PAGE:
Progress makes people happy

Jane KenyonProgress makes people happy – honest!

To say I am a fan of mentoring and peer support is an understatement. I run peer groups for women called Diva Powerteams, I create and lead a national mentoring programme called BIG SISTER for teenage girls, I personally mentor four teenage girls at any one time and I have several mentors in my life at the moment.

I get it, I love it and most importantly I see the impact it has on people from troubled teenagers to dynamic entrepreneurs.

We all need someone to believe in us, challenge us, help us recognise our gifts and skills and inspire us to take that next step. This is about validation. I am reminded of Oprah’s farewell monologue to camera on her final chat show last year. She talked about the common denominator amongst all the thousands of guests she had interviewed from ordinary heroes to global superstars, surprisingly it was about this very subject, validation. She said it made her realise that all anyone really wants is to be seen, be heard and to know that what they say matters. Apparently even the super talented Beyonce as she took her seat in the studio after performing live to a standing ovation, whispered in Oprah’s ear ‘did I do OK?’

To be human is to doubt, we all need to know we matter and we are on the right path. Progress makes people happy and having mental and emotional space to explore our behaviours, values and beliefs alongside charting the course ahead with a trusted confident, is not to be under estimated.

Alongside this one-to-one support personal development can be accelerated by an inspiring and challenging peer group. I am not referring to your best mates. Friends and peers tend to provide different insights and fulfil specific roles in your life. A peer is someone whose opinion you value and therefore tends to be someone in your field, someone you aspire to, or someone on the same journey. For example if you want to be financially wealthy it would be a good idea to have some financially wealthy people in your peer group. If you aspire to be a board director then mixing with other board directors may be prudent and If you are aiming to be a mumpreneur, connecting to other successful mumpreneurs will speed up your journey and provide you with motivation and inspiration.

It is universally recognised we become who we hang around with, so being pro-active and selective about this will make ALL the difference. I run peer groups for women called Diva Powerteams where I invite 12 dynamic women all on a journey of transformation to support and inspire each other over 12 months. We meet four times a year to share challenges and brainstorm solutions, eat, chat and just be present for each other and the results are magical.

The momentum created by engaging with like minded individuals all open and honest and in rapport is awesome. Diva Powerteams create new clients, customers and suppliers; they change team dynamics and fast track new business. The mastermind concept of 12 brains being better than one opens doors to news ideas, new products, brand extensions and more money. Most importantly the level of honesty, authenticity and respect in the room is empowering and to see women step up, change, blossom and shine warms my heart every time, even though I have been facilitating them for years.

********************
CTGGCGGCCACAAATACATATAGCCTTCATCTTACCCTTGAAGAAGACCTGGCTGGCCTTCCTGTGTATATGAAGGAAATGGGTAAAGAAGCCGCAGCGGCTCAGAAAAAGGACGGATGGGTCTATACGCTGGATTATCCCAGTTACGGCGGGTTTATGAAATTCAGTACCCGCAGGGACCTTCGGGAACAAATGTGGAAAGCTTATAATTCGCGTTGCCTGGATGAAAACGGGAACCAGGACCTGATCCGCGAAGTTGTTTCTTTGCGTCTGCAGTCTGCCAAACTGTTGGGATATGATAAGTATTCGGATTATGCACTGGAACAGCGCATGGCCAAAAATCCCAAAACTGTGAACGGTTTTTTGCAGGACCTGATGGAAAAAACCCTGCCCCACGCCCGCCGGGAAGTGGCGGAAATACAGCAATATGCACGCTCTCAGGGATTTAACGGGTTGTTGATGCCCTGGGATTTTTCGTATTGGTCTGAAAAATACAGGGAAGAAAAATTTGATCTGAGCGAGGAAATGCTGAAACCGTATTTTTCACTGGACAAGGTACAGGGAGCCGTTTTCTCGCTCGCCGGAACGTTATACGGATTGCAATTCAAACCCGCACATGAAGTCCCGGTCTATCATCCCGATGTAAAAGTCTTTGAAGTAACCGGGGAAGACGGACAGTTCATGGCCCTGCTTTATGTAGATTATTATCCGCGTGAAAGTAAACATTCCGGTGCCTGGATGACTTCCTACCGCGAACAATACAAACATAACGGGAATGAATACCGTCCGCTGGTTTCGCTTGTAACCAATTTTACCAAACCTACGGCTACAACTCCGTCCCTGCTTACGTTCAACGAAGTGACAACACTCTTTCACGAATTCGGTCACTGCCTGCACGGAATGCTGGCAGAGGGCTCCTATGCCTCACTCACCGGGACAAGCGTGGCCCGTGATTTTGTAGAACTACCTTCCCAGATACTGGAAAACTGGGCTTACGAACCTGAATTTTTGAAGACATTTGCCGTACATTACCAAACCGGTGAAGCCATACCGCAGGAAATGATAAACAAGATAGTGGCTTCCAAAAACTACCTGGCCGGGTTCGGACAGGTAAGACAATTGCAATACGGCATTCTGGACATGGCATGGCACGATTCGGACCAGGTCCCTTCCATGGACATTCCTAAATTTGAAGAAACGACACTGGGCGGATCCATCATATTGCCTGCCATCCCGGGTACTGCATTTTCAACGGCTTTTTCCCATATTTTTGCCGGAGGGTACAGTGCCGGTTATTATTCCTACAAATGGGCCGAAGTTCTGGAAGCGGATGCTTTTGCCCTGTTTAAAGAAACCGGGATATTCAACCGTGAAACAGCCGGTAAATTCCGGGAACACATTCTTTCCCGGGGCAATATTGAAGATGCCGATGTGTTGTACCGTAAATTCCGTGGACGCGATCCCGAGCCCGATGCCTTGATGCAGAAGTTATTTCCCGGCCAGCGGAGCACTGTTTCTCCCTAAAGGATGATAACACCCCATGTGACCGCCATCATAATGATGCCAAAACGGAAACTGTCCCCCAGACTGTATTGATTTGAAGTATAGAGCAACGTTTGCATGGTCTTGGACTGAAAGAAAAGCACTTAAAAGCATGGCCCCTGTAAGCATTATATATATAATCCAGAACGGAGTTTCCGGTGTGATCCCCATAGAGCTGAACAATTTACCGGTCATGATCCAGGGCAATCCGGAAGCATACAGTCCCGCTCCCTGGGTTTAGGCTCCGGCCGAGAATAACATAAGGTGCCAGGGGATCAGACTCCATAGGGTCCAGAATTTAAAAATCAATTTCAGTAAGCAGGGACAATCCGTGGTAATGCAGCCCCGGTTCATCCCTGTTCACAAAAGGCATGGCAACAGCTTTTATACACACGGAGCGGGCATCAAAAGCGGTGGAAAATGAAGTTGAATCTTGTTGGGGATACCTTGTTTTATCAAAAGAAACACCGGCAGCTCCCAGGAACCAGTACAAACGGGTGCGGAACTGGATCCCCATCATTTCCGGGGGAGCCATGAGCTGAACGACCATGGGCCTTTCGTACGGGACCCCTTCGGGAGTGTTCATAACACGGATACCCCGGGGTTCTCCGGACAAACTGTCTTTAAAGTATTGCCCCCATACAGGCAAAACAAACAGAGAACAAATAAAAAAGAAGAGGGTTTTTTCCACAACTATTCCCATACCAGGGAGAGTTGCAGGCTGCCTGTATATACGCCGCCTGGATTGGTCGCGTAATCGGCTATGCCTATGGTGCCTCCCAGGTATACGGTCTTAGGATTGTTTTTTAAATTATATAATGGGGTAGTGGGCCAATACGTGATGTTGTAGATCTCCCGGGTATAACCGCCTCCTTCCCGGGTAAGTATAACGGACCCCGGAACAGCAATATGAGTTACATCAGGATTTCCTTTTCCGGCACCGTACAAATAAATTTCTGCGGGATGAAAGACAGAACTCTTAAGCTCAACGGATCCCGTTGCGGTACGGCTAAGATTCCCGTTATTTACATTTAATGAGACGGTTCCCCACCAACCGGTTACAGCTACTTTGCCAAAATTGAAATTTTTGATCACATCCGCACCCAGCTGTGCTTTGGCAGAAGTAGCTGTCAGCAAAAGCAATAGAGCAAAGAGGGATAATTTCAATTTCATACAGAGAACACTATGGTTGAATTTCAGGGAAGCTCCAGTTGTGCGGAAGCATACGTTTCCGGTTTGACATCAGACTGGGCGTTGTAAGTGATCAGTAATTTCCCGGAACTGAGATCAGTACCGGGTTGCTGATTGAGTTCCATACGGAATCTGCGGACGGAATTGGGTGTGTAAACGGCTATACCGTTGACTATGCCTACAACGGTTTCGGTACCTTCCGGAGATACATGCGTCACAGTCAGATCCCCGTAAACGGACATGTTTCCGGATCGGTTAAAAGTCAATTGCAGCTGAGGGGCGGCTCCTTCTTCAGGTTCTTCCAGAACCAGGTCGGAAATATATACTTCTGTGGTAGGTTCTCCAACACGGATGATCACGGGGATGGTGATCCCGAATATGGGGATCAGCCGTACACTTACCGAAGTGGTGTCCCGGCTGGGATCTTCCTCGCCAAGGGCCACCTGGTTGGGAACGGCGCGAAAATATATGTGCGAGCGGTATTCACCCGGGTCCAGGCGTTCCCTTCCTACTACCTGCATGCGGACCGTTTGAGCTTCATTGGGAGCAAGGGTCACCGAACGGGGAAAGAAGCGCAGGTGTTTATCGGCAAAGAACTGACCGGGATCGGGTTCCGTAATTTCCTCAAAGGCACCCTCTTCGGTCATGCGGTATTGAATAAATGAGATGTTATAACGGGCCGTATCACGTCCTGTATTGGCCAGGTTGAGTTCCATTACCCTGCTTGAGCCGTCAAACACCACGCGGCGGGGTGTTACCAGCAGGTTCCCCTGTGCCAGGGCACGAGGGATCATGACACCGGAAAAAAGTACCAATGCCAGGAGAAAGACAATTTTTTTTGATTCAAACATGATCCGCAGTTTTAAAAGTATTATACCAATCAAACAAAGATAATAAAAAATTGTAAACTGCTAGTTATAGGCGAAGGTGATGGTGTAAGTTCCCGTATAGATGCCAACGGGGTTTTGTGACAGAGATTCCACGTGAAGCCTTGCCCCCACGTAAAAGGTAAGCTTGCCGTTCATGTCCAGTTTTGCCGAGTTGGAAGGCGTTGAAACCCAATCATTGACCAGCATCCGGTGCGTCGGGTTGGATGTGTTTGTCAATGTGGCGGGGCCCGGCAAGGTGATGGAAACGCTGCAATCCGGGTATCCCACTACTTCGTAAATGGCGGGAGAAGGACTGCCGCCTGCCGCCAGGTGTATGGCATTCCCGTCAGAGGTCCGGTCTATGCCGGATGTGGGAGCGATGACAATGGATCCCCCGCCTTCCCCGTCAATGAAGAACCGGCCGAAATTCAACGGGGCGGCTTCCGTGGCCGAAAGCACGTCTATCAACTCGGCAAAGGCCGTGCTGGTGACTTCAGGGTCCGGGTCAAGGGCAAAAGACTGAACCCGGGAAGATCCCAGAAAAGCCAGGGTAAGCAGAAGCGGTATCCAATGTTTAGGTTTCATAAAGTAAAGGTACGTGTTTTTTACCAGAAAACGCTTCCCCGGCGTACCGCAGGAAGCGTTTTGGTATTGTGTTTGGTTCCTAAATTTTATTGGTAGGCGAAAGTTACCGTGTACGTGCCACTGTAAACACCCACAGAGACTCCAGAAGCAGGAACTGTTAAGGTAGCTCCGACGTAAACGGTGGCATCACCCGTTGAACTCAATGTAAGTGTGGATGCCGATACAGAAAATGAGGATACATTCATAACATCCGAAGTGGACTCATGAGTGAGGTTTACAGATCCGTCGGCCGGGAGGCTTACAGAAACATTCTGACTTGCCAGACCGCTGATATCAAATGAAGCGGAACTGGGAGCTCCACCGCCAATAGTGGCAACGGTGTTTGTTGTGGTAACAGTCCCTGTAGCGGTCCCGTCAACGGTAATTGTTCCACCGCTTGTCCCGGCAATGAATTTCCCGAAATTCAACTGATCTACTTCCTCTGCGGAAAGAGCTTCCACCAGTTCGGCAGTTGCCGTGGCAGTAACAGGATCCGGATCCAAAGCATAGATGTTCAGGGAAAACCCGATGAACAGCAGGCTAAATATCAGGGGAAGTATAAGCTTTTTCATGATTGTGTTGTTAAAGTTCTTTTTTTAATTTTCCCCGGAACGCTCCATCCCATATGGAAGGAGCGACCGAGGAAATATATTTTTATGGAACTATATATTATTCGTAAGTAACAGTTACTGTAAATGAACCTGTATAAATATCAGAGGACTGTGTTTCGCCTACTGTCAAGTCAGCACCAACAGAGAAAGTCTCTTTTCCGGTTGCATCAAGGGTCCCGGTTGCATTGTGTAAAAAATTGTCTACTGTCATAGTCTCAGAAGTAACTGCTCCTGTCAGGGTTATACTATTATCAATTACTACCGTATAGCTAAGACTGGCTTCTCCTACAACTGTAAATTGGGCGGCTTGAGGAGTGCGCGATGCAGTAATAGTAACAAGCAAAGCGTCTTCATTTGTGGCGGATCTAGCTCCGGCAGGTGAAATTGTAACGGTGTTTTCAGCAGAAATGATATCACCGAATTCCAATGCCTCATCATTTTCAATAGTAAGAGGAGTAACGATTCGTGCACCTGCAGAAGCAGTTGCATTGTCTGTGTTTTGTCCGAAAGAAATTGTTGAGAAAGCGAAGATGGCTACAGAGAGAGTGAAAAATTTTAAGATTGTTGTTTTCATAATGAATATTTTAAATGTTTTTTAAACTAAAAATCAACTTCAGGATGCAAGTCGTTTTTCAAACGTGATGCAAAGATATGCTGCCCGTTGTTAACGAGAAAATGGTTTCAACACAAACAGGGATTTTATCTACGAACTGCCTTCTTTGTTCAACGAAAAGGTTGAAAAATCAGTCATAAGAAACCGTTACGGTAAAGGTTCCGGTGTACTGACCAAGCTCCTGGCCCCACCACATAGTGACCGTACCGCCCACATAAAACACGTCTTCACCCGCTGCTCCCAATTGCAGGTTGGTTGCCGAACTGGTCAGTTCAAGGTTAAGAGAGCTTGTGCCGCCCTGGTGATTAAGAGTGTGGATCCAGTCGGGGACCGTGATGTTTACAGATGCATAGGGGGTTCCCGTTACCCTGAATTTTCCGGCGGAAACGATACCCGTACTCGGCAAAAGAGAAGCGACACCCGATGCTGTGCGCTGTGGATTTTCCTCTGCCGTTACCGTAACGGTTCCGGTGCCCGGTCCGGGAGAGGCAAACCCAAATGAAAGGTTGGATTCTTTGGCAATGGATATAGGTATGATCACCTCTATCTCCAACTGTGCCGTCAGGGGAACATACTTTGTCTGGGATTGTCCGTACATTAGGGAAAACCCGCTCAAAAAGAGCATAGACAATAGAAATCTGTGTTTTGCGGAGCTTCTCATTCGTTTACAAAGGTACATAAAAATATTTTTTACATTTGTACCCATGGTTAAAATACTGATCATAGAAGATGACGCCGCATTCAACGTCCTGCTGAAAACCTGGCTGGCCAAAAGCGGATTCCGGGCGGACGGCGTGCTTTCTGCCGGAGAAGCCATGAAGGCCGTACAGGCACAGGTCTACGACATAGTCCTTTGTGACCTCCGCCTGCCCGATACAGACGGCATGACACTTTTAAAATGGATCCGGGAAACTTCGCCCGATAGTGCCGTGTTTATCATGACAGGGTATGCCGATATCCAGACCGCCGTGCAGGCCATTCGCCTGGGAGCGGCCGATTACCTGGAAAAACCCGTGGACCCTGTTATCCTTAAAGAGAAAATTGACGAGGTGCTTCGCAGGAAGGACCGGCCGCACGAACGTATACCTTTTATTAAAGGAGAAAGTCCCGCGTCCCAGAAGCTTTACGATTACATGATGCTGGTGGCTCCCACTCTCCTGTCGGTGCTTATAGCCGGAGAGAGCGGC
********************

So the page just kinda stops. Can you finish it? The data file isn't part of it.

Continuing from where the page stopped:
So my message is simple. Get a mentor, pay it forward and become a mentor and never under estimate the power of a rocking peer group!

Jane Kenyon is a regular contributor to the3rdimagazine. Connect with Jane via her blog or follow her daily inspirational chatter on twitter @divadomrocks.

2 Comments on Progress makes people happy

  1. I think that the issue of needing validation is so important for many of us and yet we do not realise how important it is. I think that it is something that you have to recognise about yourself and consider how it impacts on your behaviour. We women especially, need to be more confident in our abilities and recognise that external validation has only limited value.

  2. Thanks for an inspiring read. Keep spreading the work on the need for mentoring. Just a point I thought I would add:-

    I am at a point in my business where I really need a mentor. More than anything I need someone who gets me and understands the root of my strengths and weaknesses rather than supposing they know me.

    As a dyslexic woman in business I need someone who has an awareness of dyslexia and a willingness to engage in how it affects me in the positive ways – ‘big picture’ thinking, oblique creative sollutions, ability to cope with ambiguity, and the negative ways – speed of processing of information (both in and out), organisation and dealing with structure and rules. I need the mentoring situation to reflect that and when required compensate for it.

    1 in 5 entrepreneurs in the UK are dyslexic. I am lucky that I am very aware of my needs, but some female business owners who seek mentoring are not. It is common for females not to be recognised as dyslexic at school. I didn’t find out until I was well into my lecturing career and had two children. I regularly assess students in higher education who have been missed, as schools tend to spot only the most obvious cases.

    Michelle Mone is a prime example as she didn’t find out (like many others) that she was dyslexic until her own child was assessed as such. Without recognition of dyslexia – and the strengths and weaknesses it brings to business situations it is more difficult to have accurate self awareness – making a SWOT analysis more difficult.

    Those that are not aware of their dyslexia will perhaps realise that some styles of mentoring work or don’t work for them, but will not be aware of why. The mentor equally may be unaware of why some aspects of what they do work better than others.

    Thanks again for your article…it got me thinking.

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